E-GEOD-10984 - Gene expression changes in Drosophila head secondary to ethosuximide treatment during Pentylenetetrazole withdrawal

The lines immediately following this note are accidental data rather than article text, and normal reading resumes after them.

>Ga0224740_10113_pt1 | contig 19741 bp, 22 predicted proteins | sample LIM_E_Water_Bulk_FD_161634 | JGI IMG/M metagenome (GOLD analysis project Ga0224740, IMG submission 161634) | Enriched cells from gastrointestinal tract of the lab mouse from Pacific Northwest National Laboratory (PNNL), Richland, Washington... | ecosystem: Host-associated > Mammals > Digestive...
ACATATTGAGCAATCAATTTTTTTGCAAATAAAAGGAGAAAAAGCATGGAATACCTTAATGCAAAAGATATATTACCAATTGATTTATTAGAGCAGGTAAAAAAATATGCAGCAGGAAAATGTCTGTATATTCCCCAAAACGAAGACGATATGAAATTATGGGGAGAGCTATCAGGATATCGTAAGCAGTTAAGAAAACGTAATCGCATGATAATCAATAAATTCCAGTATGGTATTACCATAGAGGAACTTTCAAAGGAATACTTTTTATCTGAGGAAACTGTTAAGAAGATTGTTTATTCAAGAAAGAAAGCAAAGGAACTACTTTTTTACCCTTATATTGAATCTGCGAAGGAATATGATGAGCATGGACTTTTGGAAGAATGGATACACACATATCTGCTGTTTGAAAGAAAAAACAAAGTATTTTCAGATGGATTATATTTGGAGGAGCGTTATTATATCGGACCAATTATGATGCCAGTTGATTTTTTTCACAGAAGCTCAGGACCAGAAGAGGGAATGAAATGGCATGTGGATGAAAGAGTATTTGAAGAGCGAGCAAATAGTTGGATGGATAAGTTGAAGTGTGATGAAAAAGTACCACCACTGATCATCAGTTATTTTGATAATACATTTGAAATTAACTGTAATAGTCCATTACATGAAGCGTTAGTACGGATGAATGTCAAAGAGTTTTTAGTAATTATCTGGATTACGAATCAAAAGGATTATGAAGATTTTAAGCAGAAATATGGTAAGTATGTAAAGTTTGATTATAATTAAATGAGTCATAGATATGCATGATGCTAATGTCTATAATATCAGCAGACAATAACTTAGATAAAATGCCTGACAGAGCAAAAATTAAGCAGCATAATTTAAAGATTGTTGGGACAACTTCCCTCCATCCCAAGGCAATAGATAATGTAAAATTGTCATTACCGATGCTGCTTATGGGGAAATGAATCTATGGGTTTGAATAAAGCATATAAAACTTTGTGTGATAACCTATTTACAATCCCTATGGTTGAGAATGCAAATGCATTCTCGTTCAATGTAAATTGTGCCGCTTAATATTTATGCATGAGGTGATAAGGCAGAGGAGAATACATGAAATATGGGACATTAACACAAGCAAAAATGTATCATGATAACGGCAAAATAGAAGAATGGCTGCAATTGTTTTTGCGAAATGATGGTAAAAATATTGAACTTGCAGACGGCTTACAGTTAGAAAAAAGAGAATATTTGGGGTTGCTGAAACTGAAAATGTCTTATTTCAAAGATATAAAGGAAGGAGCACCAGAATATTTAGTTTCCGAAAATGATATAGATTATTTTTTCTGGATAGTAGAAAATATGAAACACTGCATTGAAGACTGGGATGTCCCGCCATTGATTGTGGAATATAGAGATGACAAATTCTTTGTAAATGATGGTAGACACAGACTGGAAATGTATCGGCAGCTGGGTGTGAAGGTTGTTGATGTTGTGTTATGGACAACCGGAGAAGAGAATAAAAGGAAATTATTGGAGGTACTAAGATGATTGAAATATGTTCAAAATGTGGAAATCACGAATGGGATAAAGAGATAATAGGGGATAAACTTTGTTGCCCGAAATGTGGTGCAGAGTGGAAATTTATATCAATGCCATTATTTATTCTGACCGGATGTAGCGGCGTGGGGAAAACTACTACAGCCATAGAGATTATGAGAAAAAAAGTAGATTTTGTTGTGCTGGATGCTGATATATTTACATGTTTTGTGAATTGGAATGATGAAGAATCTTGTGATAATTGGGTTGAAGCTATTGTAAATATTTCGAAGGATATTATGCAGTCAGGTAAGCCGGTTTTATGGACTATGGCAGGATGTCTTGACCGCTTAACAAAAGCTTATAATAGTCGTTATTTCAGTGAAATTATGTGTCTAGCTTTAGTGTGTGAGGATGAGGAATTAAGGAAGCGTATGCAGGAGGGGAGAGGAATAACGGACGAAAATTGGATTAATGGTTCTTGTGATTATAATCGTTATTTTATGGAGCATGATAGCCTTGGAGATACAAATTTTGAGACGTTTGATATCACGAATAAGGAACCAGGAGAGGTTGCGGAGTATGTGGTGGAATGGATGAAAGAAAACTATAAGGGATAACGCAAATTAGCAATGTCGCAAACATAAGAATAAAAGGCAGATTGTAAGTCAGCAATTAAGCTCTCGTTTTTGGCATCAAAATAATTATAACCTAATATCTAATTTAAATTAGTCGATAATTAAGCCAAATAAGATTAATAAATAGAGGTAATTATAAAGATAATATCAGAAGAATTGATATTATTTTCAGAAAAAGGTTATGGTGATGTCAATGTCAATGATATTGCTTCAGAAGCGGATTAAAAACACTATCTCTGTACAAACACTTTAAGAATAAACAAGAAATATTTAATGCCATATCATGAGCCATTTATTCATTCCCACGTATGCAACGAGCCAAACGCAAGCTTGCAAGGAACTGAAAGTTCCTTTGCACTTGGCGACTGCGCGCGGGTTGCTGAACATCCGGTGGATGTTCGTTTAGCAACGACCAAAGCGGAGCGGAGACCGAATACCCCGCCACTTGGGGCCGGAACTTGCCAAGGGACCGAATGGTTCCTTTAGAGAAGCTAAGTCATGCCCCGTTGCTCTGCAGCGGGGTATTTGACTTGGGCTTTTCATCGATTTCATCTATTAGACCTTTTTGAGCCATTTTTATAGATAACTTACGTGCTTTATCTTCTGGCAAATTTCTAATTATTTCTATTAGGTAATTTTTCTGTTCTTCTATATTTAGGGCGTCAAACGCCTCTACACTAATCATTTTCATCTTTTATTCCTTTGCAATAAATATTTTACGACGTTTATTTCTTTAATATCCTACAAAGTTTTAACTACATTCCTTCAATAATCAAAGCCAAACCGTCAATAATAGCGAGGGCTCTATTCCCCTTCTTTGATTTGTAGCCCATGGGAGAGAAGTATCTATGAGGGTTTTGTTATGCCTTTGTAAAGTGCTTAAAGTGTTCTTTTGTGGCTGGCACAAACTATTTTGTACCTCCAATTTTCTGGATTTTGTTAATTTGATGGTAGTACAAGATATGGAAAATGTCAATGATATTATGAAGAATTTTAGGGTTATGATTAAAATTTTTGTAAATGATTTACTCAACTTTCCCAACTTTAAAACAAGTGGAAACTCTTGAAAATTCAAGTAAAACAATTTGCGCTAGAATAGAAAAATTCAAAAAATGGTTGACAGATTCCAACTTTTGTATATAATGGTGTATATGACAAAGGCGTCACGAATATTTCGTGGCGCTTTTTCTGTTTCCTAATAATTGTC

Released on 3 May 2008, last updated on 1 May 2014